The Outback of Australia is more of a colloquial term than a geographical area. It refers to the vast, remote, arid interior of Australia. It is also known as the “Never-Never”, the “Back of Beyond”, and the “Back o’Burke.” The open spaces in the Outback seem to stretch on forever and reflect Australia’s pioneering spirit and identity. You can find a little bit of the Outback in every state of Australia.
Arid and semi-arid desert lands make up 70 per cent of mainland Australia. There are ten major Australian deserts. A large proportion of this land is held by Aboriginal people through various property acts. About half the population lives in five regional service and mining centres such as Kalgoorlie, Alice Springs, Mount Isa, and Broken Hill – each with a population ranging from 10,000 to 30,000. Interestingly, 90% of the Australian population live in urban areas on the coastal fringes. The Outback is therefore mostly uninhabited.
Due to the low humidity and the lack of light pollution, the Outback is one of the best places in the world for stargazing. It is a fact that astronomers can enjoy uninterrupted views of constellations, planets, and up to over 5,000 stars.
From challenging four wheel drive adventures to sprawling cattle stations of more than a million hectares, and from rugged mountain ranges and spectacular gorges to the longest stretch of straight railway track in the world, the Outback really does symbolize the essence of Australia.
However, it would be very wrong to assume there is nothing to see or do as a visitor on your Australia vacation.
The Aboriginal Significance in the Outback
The Aboriginal people of Australia have a rich, living culture stretching back at least 50,000 years, making it one of the oldest cultures on earth. There is much evidence of this in the Outback. Steeped in Aboriginal history are the Northern Territory, the Red Centre, and South Australia.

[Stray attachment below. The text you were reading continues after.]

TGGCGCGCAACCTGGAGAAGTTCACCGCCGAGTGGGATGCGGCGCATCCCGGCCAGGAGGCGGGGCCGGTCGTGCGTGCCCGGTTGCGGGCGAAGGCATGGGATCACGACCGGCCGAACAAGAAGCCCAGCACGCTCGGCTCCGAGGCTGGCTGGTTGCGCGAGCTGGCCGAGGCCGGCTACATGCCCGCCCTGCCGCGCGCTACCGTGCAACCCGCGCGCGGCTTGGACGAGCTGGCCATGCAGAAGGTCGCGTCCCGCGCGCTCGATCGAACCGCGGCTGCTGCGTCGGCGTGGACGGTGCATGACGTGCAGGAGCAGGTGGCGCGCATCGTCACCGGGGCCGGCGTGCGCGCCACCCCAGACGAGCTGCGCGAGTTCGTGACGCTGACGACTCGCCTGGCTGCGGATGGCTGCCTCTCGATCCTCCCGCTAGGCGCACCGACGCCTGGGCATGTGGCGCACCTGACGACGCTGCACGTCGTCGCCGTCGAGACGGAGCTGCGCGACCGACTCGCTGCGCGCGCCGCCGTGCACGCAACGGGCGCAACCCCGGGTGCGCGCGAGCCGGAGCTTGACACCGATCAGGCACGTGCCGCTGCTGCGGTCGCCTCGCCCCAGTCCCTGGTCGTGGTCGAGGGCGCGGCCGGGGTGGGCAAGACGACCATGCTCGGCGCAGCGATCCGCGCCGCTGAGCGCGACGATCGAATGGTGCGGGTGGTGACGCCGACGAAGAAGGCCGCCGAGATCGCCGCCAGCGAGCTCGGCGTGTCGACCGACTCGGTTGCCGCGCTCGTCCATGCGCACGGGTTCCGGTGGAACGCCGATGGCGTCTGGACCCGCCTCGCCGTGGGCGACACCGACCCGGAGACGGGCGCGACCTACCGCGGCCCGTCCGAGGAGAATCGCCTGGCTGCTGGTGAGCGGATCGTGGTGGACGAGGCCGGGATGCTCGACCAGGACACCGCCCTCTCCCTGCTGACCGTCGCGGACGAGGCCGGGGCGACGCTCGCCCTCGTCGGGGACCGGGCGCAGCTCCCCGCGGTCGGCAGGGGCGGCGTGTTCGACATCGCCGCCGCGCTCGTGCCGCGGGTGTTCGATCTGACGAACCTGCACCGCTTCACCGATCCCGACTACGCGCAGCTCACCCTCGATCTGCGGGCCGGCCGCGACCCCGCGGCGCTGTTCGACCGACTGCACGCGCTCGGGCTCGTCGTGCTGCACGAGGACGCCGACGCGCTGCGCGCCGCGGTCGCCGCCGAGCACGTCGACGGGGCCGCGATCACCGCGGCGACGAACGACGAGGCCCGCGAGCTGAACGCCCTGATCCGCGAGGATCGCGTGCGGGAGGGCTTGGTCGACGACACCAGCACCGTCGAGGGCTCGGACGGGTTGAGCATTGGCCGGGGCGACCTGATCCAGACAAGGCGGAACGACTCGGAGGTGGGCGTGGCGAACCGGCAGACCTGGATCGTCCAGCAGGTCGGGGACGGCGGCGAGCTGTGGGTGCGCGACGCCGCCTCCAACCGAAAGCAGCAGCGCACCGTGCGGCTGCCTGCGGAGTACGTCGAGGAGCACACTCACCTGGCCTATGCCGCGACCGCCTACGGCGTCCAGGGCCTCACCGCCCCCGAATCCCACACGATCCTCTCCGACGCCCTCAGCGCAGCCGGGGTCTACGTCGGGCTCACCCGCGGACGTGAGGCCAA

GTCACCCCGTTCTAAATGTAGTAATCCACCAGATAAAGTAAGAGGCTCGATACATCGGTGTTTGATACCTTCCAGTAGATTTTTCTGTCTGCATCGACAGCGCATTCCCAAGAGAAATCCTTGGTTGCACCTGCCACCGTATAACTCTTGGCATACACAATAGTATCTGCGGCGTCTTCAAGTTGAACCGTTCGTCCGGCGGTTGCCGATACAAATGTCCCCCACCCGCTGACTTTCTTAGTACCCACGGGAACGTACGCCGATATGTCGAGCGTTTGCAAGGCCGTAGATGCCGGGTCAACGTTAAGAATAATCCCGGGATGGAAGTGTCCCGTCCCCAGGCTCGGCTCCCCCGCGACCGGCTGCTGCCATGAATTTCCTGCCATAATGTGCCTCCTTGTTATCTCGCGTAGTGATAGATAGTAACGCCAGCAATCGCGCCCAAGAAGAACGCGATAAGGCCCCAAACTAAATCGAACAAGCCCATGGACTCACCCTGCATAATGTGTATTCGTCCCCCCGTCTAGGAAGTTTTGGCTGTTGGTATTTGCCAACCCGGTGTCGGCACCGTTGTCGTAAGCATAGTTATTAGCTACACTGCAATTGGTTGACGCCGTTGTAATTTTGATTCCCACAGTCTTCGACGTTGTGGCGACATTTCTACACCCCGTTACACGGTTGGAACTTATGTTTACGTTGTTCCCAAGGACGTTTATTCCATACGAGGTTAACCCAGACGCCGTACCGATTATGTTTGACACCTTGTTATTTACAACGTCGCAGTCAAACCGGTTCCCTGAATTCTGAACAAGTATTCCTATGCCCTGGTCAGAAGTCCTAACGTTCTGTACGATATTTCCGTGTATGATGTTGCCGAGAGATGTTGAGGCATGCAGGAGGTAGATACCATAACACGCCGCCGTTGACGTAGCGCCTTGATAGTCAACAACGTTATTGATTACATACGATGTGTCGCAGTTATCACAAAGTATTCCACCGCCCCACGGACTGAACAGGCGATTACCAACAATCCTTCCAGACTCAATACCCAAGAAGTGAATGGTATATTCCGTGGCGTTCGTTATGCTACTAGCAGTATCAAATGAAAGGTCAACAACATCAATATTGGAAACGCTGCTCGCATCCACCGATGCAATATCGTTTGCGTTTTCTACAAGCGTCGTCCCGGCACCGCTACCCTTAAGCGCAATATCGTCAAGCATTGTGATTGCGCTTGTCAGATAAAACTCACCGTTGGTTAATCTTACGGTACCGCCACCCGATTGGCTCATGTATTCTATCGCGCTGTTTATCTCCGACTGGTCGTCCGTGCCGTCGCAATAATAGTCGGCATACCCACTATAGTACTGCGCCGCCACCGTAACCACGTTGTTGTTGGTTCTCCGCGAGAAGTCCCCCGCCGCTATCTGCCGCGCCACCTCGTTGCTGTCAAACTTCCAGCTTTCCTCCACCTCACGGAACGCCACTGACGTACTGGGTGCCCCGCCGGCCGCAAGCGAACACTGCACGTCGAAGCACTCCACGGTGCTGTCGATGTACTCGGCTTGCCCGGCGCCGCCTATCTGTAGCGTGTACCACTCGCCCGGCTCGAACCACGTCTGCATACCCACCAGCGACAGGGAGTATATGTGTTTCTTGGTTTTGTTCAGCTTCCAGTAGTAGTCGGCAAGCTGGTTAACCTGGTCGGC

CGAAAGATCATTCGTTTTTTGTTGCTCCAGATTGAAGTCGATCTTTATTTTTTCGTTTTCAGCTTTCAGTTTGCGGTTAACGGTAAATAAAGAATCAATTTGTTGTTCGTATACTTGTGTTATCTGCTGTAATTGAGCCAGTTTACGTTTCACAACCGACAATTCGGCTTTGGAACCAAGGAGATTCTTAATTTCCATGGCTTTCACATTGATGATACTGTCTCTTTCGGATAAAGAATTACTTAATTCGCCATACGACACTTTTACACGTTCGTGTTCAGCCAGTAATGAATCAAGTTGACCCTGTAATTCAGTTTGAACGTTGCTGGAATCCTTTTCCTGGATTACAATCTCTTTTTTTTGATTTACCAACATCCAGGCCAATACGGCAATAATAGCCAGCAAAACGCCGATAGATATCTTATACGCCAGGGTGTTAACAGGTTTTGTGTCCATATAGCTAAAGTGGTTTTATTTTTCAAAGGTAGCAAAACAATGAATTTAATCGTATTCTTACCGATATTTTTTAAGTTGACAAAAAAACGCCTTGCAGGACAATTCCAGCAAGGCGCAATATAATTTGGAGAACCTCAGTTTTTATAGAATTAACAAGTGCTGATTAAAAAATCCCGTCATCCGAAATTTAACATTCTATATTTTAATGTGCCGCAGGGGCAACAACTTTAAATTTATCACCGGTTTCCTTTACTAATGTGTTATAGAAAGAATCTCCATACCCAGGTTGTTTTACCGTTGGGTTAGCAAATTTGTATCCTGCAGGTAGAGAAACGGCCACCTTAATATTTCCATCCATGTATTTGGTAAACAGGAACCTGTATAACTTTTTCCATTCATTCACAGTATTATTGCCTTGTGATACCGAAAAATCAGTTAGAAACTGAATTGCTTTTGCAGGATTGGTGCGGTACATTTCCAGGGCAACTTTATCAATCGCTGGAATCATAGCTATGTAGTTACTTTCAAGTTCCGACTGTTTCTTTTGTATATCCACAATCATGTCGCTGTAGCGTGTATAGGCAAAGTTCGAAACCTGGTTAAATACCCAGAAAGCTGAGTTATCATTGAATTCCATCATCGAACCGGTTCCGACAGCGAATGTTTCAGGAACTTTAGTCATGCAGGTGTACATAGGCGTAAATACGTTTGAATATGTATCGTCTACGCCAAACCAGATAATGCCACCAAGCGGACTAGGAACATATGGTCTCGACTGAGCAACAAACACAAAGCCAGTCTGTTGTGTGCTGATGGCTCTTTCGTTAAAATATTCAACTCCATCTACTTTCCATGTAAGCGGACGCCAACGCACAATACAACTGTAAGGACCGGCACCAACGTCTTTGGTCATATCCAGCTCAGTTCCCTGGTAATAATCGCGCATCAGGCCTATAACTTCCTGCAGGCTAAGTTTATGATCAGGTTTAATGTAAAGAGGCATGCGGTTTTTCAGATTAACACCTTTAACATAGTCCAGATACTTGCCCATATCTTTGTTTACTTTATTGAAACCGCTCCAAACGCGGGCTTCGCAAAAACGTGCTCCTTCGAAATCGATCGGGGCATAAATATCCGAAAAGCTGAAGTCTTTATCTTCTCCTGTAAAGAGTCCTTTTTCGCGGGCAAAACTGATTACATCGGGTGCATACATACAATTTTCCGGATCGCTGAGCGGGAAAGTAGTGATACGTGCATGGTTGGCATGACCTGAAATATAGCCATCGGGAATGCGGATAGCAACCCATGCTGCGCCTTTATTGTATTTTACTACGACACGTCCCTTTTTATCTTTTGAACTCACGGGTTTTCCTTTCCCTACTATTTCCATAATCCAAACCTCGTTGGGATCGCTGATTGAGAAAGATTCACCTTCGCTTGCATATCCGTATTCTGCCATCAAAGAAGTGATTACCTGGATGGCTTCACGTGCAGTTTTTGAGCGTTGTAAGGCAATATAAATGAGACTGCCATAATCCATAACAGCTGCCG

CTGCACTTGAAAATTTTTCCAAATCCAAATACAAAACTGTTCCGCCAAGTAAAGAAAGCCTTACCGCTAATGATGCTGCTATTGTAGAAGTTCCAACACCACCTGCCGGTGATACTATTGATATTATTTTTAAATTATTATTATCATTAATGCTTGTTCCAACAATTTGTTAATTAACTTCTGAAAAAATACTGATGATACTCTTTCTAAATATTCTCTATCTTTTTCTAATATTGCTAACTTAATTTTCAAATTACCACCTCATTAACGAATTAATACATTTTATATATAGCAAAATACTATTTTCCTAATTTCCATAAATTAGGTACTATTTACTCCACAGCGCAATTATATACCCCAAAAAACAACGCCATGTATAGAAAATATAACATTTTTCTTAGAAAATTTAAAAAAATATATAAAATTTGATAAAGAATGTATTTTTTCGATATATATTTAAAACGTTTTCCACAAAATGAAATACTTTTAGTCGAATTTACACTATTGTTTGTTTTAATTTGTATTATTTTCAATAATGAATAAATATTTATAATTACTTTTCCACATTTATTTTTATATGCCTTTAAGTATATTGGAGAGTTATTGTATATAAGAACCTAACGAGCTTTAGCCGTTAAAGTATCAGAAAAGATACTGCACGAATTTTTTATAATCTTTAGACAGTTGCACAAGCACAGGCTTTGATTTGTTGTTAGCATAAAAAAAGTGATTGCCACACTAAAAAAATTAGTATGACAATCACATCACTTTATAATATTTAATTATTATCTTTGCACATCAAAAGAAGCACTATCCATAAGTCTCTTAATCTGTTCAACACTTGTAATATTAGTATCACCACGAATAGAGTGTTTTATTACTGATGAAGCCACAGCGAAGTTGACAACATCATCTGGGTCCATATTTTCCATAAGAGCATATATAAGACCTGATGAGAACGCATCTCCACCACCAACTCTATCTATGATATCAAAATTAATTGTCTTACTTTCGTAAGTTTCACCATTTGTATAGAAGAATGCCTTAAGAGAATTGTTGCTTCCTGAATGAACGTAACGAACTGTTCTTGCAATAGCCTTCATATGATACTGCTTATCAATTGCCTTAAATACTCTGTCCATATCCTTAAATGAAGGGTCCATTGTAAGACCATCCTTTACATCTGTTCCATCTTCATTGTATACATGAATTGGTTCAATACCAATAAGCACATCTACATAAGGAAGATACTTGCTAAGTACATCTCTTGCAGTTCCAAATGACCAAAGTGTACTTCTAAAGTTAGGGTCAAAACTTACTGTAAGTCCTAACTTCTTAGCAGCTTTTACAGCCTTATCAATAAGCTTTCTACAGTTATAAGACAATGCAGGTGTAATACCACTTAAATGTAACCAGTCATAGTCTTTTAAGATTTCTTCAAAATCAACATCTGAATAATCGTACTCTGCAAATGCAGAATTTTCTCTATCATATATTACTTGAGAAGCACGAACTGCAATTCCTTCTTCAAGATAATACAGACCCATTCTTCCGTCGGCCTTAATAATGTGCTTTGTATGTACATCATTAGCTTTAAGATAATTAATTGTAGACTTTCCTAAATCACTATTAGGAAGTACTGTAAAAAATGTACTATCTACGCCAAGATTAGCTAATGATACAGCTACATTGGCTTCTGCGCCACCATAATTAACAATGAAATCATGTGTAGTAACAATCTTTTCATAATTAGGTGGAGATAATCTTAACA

Being hunter-gatherers, the Aboriginals felt at one with nature. They believed that they belonged to their land or their country. This included sacred sites and ancestral grounds. Ancient rock art illustrates their dreamtime culture and is visible today at many sites in the Outback. The Outback is the only place where Australian Aborigines still live in a completely traditional way.
(Wild) Life in the Outback
There is an extraordinary biodiversity of plants and animals. The outback is home to a significant number of rare fauna and flora species and is the habitat for rare, threatened, and endangered species. This includes 1800 types of plants, including the ubiquitous spinifex, which dominates the desert areas. There are over 605 vertebrate animals including wild camels, red kangaroos, desert dingoes, the Thorny Devil lizard, monitor lizards, and the bearded dragon lizard.
Important Outback Destinations
There are many places in the Australian Outback that will not fail to enthrall the visitor. However, in the interests of space, here are a few recommended visits, listed by state.
The Red Centre is, without doubt, the best known destination in the Outback. Using Alice Springs as a starting point, you can head to the renowned Ayers Rock, also known by its Aboriginal name, Uluru. It is basically a very large piece of rock situated in the desert; a monolith of red sandstone rising out of the flat landscape. To the indigenous Aboriginal people, it is a very sacred place. To walk around the circumference is approximately 10 kilometres/6 miles and takes around 3.5 hours. One special feature is that it changes colour depending on the time of year and time of day. Sunrise and sunset are particularly magical times to view Ayers Rock, when its terracotta hue morphs into a violet/blue tinge.
The Olgas, 55 kilometres/34 miles away, are a group of large, ancient rock formations and are located in the Uluru-Kata Tjuta National Park. They consist of 36 domes spread over an area of more than 20 square miles and are believed to be around 500 million years old. Once again, like Ayers Rock, The Olgas are sacred to the local Aboriginals.
Approximately midway between Alice Springs and Ayers Rock, Kings Canyon is a formation of tall red rock faces that soar above dense palm forests, and is a refuge for more than 600 species of native plants and animals, many unique to the area.
Kakadu National Park
Not far from Darwin, Kakadu is one of the best places in the country to see some well preserved rock art. It also has a number of bush-walking trails, plus an expansive area of wetlands teeming with birdlife and even the odd crocodile.
Kalgoorlie is Australia’s largest Outback city. It was established during the 1880s gold rush when thousands of prospectors arrived here to seek their fortunes. Today there remains one of the world’s largest open cut mines called the Super Pit. You can also enjoy stories of the gold rush days and view interesting colonial architecture.
Bungle Bungles Ranges